EMT is associated with an epigenetic signature of ECM remodeling genes.

Fiche publication

Date publication

février 2019


Cell death & disease


Membres identifiés du Cancéropôle Est :
Pr BORG Christophe, Pr GUITTAUT Michaël, Pr DELAGE-MOURROUX Régis, Dr HERVOUET Eric, Dr PEIXOTO Paul, Pr FEUGEAS Jean-Paul

Tous les auteurs :
Peixoto P, Etcheverry A, Aubry M, Missey A, Lachat C, Perrard J, Hendrick E, Delage-Mourroux R, Mosser J, Borg C, Feugeas JP, Herfs M, Boyer-Guittaut M, Hervouet E


Type III epithelial-mesenchymal transition (EMT) has been previously associated with increased cell migration, invasion, metastasis, and therefore cancer aggressiveness. This reversible process is associated with an important gene expression reprogramming mainly due to epigenetic plasticity. Nevertheless, most of the studies describing the central role of epigenetic modifications during EMT were performed in a single-cell model and using only one mode of EMT induction. In our study, we studied the overall modulations of gene expression and epigenetic modifications in four different EMT-induced cell models issued from different tissues and using different inducers of EMT. Pangenomic analysis (transcriptome and ChIP-sequencing) validated our hypothesis that gene expression reprogramming during EMT is largely regulated by epigenetic modifications of a wide range of genes. Indeed, our results confirmed that each EMT model is unique and can be associated with a specific transcriptome profile and epigenetic program. However, we could select some genes or pathways that are similarly regulated in the different models and that could therefore be used as a common signature of all EMT models and become new biomarkers of the EMT phenotype. As an example, we can cite the regulation of gene-coding proteins involved in the degradation of the extracellular matrix (ECM), which are highly induced in all EMT models. Based on our investigations and results, we identified ADAM19 as a new biomarker of in vitro and in vivo EMT and we validated this biological new marker in a cohort of non-small lung carcinomas.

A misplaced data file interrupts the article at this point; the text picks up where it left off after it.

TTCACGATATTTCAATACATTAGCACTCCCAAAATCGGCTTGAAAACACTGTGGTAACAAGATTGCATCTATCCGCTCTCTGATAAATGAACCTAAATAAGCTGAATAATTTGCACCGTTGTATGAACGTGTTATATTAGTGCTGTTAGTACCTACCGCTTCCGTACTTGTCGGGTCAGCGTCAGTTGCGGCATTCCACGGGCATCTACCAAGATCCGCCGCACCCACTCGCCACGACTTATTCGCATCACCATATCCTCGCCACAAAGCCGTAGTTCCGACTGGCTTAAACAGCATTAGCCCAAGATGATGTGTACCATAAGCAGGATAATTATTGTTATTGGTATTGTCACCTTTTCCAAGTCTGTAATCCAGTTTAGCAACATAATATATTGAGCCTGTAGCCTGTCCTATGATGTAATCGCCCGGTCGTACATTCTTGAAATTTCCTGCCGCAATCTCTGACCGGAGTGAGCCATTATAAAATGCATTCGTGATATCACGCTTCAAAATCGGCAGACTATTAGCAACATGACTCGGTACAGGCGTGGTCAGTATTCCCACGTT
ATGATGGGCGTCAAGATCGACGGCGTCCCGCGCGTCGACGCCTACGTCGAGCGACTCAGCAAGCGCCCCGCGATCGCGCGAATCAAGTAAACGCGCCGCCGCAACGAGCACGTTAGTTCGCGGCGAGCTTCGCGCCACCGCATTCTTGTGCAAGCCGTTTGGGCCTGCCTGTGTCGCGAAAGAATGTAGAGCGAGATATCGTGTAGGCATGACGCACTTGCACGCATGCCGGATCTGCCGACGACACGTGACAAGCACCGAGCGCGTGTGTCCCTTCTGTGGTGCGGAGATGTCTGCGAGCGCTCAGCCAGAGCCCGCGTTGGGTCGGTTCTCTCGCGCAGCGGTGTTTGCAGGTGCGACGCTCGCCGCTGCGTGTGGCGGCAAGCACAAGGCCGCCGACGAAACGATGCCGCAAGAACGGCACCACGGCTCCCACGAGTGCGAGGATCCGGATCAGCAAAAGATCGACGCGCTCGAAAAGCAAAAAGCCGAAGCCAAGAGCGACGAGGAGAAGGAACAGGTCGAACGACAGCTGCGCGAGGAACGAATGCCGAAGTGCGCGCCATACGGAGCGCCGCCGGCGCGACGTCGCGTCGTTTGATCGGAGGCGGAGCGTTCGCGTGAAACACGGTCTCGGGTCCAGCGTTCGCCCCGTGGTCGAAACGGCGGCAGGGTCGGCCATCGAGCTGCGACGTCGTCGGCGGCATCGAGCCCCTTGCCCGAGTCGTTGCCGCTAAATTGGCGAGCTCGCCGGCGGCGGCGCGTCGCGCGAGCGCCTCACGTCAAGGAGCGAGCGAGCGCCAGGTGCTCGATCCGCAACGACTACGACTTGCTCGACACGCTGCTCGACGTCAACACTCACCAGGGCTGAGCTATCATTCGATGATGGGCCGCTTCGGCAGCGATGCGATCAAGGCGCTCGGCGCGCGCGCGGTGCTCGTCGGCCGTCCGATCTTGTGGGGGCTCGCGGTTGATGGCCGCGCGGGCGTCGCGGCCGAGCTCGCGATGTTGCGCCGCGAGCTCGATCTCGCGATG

Cell Death Dis. 2019 Feb 27;10(3):205